Impact of the NHS reform on care for premature and sick babies

An intubated female premature infant born prem...

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This is my letter I sent to David Wright MP today:

I am writing to you as a constituent of Telford, to ask for your support for services for premature and sick babies. It may be a little hard to believe but I too was a sick and premature baby born in 1979 in Swindon and was only saved by the determination and hard work of my parents and doctors and nurses. My story, sadly, is an exception rather than the rule for premature babies.

I’m desperately concerned that the current changes to the NHS could result in babies born too soon, too small or too sick being inappropriately and unnecessarily transferred long distances in the search for a hospital cot and denied the care they need when they get there. There’s a story in today’s Shropshire Star of a family in a similar position to mine having a premature baby which is being used to argue to keep neonatal care at the Royal Shrewsbury Hospital. The lives of small, vulnerable children must not be politicised in this way. The best location for the most people should be a driver for decisions, not an emotive personal story that plays with “What if…?” scenarios.

Currently neonatal care in England is organised in over 20 neonatal managed clinical networks. The networks were first established in 2003 to improve the safety and effectiveness of services for mothers and babies. By 2007, the National Audit Office found that the establishment of networks had already resulted in improved communication and coordination between neonatal units and significantly reduced the number of mothers and babies being transferred long distances for care.

The Health and Social Care Bill currently going through Parliament does not set out how managed clinical networks, including neonatal networks, will be supported in the new NHS structures. If these networks are abolished, or stripped of their resources to perform their role, it will lead to many more babies being unnecessarily transferred long distances across the country. This would place a huge financial, practical and emotional strain on families forced to travel many miles every day to see their baby. I believe that it would be disastrous to turn the clocks back to the time before 2003 when long distance transfers of premature and sick babies across the country were a common occurrence.

Neonatal services are already overstretched and understaffed. Research by Bliss, the special care baby charity shows that an extra 1,150 neonatal nurses are needed for all hospitals caring for babies born premature and sick to meet minimum standards set out in the NHS and Department of Health’s Toolkit for High Quality Neonatal Services (Toolkit), published in 2009. In the light of these pressures already facing services for premature and sick babies, any cuts to neonatal nursing jobs could put babies lives at risk: evidence published in the BMJ in 2006 shows that “increasing the ratio of nurses with neonatal qualifications to intensive care and high dependency infants to 1:1 was associated with a decrease in risk-adjusted mortality of 48%.” In other words if the standard of one neonatal nurse per baby in intensive care as set out in the Toolkit is met, more babies are likely to survive.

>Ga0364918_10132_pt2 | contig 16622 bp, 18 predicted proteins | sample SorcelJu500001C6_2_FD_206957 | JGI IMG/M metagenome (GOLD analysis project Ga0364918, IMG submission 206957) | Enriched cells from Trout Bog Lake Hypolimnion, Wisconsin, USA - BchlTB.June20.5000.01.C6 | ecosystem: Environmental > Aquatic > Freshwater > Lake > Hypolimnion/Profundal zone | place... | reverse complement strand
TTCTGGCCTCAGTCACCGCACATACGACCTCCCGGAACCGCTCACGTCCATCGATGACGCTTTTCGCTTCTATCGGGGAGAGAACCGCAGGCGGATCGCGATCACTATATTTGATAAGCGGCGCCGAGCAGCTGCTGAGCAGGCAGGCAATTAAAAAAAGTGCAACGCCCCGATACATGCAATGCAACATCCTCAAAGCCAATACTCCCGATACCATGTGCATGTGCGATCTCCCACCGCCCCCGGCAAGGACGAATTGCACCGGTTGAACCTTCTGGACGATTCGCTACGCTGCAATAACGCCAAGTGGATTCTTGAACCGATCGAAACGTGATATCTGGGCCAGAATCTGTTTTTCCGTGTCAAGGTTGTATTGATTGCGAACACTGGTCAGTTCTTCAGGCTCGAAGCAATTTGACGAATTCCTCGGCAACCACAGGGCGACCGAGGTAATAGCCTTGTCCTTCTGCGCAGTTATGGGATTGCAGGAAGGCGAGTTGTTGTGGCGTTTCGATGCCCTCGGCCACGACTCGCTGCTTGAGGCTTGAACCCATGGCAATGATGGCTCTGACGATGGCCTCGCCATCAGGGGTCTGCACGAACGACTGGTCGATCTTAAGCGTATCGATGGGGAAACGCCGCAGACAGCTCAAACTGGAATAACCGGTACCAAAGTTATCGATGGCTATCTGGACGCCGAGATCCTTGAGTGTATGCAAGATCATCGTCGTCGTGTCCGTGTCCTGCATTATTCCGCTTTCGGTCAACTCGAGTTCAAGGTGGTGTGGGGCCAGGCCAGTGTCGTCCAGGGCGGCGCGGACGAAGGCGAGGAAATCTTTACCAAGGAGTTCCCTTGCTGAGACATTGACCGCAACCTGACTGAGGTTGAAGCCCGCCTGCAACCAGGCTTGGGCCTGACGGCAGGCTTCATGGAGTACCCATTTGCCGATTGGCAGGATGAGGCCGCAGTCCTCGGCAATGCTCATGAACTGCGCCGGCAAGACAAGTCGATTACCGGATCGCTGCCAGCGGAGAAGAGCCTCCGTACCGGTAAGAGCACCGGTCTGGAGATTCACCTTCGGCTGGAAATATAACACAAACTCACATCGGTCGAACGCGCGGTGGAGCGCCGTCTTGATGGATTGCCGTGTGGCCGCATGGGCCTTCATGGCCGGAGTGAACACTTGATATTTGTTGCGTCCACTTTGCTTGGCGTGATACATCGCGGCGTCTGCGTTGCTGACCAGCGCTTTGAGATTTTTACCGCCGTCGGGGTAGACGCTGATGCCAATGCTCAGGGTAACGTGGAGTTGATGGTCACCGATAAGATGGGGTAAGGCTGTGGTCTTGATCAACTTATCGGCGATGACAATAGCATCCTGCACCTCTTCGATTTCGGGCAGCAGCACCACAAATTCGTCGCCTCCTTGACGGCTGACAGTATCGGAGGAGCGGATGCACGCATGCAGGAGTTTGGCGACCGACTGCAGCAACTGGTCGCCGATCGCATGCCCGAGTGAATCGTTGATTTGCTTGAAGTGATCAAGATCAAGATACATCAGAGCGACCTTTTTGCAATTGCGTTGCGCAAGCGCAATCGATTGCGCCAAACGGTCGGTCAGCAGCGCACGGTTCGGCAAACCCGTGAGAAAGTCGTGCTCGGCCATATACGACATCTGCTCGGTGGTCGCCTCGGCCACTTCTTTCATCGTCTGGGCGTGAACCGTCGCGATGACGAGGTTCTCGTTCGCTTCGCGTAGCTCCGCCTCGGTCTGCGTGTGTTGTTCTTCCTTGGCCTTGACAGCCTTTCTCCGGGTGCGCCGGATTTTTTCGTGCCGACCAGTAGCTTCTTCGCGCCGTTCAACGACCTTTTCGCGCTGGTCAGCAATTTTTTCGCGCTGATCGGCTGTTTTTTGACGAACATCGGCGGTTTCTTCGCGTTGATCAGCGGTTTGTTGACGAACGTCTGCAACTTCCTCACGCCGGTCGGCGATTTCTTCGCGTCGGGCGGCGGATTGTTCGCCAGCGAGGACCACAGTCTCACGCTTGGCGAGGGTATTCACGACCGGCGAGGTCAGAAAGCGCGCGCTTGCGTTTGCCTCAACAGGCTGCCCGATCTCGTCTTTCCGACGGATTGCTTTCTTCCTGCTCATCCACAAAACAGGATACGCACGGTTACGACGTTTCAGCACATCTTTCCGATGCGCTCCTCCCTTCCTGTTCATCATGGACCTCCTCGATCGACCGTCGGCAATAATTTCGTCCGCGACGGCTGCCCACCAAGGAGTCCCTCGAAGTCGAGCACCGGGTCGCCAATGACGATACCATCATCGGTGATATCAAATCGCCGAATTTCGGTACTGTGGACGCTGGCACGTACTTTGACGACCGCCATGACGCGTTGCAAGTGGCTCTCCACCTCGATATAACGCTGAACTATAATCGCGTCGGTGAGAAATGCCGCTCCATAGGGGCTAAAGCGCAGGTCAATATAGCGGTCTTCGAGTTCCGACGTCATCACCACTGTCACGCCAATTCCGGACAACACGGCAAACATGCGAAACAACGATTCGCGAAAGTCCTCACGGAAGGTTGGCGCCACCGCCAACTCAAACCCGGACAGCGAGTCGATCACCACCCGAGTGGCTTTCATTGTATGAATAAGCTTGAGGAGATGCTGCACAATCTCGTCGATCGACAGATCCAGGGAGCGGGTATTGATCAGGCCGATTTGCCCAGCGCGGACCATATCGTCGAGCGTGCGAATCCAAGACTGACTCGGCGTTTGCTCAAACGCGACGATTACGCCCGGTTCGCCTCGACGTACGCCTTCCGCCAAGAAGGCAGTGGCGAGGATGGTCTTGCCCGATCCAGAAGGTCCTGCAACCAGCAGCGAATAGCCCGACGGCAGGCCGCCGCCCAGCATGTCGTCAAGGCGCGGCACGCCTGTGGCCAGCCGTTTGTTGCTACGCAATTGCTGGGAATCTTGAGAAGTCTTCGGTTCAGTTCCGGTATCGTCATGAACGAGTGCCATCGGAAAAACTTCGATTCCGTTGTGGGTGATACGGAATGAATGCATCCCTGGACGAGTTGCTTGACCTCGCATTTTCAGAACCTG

I am asking you to write to Andrew Lansley, Secretary of State of Health, on my behalf urging him to ensure that the important role performed by neonatal managed clinical networks is not lost in the new NHS structures. In particular, to ensure that the Government:

• Sets out clear plans about how funding for neonatal networks will be continued in the short term while the current structures are being wound down and the new bodies created

• Clarifies how the important work of networks will be continued under the new bodies they are introducing

• Ensures that their plans for maternity networks compliment the work of neonatal networks

• Provides guidance to NHS bodies responsible for commissioning and providing neonatal care that the minimum nursing standards as set out in the Toolkit should be implemented and that efficiency savings should not impact on frontline neonatal services

In addition, I would be grateful if you could write to the Chief Executives of the local Primary Care Trust and regional Strategic Health Authorities and ask them to:

• Ensure that no neonatal nursing jobs are cut

• Put initiatives in place to recruit more neonatal nurses to ensure that more babies are likely to survive in neonatal care

I would be grateful if you could send me a copy of your letters, and look forward to hearing from you soon.

Kind regards,

Ben Whitehouse.

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